Attenuated Salmonella enterica serovar Typhimurium (S. Typhimurium) has been developed as a vector to deliver therapeutic agents to tumors. The potential of S. Typhimurium in cancer therapy is largely due to its reported propensity to accumulate at greater than 1,000-fold higher concentrations in tumors relative to healthy tissues. In this study, we compared bacterial colonization of tumors in a subcutaneous transplantation model with a more clinically relevant autochthonous tumor model. Following intravenous administration of attenuated S. Typhimurium strain SL3261, we observed approximately 10,000-fold less bacteria in autochthonous tumors that sporadically develop in transgenic BALB-neuT mice compared to tumors developed from subcutaneous transplantation of 4T1 murine breast cancer cells in BALB/c mice. Treatment of BALB-neuT mice with a vasculature-disrupting agent (VDA) prior to bacterial treatment caused necrosis of tumor tissue and significantly increased the bacterial targeting of autochthonous tumors by approximately 1,000-fold. These observations emphasize the importance of appropriate model selection in developing bacteria-based cancer therapies and demonstrate the potential of combining VDA pre-treatment with bacteria to facilitate targeting of clinically relevant tumors.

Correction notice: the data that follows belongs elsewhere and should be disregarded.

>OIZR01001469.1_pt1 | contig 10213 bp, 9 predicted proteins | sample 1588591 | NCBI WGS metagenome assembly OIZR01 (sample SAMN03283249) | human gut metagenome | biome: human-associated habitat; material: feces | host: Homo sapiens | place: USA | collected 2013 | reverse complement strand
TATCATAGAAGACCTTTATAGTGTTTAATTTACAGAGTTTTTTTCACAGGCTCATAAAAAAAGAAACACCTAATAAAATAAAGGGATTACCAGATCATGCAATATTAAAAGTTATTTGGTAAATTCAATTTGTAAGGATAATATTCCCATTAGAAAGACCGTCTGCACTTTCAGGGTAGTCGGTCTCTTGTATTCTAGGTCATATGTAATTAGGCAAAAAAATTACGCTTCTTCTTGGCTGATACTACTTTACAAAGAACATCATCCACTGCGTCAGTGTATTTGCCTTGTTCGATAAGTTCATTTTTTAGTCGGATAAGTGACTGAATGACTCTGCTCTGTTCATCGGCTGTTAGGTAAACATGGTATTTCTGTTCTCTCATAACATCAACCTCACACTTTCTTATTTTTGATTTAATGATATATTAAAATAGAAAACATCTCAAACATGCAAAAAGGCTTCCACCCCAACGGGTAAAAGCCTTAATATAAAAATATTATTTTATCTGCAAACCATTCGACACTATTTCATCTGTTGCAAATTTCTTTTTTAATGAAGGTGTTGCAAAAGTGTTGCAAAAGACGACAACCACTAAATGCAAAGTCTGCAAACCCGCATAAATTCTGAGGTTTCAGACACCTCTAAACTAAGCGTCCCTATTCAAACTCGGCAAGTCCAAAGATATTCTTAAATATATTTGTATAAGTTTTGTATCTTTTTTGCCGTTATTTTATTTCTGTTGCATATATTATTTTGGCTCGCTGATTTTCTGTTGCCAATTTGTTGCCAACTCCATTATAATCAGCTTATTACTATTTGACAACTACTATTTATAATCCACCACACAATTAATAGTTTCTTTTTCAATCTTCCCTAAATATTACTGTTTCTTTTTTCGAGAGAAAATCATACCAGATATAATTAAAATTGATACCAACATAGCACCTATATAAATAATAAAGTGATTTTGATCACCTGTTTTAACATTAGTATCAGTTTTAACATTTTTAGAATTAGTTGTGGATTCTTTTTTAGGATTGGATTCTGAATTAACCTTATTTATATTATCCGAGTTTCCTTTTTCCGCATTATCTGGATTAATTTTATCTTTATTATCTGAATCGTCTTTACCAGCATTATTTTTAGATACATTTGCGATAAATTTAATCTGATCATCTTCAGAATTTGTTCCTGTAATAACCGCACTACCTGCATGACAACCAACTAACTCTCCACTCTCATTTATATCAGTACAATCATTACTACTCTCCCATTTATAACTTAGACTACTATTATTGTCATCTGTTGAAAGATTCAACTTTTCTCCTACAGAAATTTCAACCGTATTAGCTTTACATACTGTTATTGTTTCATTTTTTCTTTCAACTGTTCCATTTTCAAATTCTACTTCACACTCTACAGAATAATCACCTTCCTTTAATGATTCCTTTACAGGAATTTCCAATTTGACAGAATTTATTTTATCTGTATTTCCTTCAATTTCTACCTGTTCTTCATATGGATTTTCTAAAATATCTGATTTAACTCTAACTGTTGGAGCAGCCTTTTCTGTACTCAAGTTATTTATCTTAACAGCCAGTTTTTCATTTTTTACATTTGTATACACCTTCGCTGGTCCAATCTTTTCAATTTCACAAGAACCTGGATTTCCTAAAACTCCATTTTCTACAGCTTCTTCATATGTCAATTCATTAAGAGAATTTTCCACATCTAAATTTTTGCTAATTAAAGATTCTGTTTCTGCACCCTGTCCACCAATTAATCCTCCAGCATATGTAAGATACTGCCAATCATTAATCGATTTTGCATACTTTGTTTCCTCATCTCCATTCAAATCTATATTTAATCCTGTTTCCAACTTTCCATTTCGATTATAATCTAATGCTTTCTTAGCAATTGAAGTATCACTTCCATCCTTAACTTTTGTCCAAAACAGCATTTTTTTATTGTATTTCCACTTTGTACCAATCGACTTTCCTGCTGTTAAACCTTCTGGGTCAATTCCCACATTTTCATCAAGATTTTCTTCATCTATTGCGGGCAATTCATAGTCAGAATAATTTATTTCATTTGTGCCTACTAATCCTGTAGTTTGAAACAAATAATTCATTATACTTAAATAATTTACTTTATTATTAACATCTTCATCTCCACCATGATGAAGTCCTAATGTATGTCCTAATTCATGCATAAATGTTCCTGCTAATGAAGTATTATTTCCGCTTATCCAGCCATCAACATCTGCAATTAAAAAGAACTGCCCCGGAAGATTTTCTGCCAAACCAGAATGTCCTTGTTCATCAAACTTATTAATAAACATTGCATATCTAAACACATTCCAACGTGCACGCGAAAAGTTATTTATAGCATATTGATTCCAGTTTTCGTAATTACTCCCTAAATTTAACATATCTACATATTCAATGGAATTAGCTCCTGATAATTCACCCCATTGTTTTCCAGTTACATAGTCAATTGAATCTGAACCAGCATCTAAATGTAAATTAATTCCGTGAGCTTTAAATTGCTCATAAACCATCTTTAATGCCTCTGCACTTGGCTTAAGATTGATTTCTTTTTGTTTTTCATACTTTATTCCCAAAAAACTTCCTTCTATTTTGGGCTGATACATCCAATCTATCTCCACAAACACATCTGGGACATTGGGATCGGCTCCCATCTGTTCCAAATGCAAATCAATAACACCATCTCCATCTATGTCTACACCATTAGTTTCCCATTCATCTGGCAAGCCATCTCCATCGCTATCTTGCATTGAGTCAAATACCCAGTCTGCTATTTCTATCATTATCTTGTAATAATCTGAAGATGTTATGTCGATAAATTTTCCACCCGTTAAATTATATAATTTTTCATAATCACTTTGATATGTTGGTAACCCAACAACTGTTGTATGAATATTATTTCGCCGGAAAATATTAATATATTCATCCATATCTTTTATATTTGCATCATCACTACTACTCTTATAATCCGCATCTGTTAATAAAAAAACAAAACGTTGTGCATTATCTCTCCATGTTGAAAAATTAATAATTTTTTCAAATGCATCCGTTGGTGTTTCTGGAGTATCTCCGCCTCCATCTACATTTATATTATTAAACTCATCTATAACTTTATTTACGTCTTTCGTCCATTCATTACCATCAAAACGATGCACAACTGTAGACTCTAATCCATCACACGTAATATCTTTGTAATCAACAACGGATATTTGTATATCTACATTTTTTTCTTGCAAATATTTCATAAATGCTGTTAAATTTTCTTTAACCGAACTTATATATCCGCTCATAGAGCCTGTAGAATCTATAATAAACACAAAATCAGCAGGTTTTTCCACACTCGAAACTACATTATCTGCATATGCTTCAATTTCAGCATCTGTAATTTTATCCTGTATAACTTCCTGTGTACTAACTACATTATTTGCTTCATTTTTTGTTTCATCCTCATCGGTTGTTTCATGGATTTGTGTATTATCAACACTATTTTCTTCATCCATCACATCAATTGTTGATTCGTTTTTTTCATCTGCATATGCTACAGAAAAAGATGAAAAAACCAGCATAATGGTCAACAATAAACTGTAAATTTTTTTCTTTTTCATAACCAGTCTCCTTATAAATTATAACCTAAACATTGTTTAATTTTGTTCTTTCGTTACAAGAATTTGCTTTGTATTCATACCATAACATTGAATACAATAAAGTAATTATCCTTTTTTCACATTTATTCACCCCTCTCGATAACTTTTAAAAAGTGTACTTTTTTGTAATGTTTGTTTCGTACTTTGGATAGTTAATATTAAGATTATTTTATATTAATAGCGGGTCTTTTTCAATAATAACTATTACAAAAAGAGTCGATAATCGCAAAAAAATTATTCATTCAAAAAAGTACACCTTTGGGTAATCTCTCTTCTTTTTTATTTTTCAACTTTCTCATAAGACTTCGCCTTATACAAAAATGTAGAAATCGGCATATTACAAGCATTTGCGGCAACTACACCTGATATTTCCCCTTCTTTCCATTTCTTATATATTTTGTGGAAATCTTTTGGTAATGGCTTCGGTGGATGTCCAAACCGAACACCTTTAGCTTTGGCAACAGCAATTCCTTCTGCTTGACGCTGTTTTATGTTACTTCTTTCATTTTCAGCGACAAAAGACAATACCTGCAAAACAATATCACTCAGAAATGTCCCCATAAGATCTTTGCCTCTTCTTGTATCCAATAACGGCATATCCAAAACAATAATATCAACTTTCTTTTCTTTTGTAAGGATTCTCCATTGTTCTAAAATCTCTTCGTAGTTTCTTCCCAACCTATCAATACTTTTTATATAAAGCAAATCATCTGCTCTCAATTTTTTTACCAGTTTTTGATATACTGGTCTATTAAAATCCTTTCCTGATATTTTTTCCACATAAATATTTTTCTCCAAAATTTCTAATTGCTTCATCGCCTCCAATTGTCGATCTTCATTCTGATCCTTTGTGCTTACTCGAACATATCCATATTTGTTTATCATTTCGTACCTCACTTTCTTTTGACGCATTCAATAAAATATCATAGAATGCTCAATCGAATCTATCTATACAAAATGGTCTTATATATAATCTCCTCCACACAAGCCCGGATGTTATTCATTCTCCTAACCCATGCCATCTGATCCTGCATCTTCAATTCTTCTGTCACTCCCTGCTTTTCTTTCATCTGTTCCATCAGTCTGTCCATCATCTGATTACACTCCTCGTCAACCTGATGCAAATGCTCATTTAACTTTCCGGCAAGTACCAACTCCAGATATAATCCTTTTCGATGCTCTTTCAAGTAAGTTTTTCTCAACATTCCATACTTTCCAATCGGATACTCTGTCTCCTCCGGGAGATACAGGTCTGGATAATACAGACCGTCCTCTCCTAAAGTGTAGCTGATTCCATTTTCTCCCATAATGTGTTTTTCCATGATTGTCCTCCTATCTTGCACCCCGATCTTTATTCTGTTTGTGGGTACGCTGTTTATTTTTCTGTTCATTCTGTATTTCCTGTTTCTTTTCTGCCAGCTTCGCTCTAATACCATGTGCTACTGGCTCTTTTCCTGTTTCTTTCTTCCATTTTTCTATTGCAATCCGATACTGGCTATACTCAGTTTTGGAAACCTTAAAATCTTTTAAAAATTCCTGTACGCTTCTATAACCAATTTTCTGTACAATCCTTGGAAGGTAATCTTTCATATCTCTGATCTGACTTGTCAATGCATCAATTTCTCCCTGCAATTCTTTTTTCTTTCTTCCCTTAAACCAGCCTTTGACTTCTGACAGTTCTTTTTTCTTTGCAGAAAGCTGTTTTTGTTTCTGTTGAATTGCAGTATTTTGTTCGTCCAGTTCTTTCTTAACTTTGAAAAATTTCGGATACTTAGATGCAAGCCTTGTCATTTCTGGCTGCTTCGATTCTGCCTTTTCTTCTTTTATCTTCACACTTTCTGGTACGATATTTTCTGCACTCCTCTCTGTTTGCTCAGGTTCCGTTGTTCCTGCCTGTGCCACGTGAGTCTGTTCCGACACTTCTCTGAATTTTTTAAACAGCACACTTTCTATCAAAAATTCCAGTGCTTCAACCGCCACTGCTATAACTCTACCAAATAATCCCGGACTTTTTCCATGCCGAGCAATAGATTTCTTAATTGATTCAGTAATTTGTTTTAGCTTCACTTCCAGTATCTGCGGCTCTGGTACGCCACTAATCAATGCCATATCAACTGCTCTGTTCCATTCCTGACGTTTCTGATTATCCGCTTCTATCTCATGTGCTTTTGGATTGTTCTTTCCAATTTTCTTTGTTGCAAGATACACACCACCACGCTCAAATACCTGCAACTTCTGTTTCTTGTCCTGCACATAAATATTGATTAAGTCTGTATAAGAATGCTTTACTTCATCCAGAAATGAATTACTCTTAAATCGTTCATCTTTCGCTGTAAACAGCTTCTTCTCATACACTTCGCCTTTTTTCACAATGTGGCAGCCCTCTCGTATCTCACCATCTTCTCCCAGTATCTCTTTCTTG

Bibliographical notePublisher Copyright:
© 2015 Ivyspring International Publisher.
- Breast cancer
- Cancer therapy
- Combretastatin A-4
- Vasculature disruption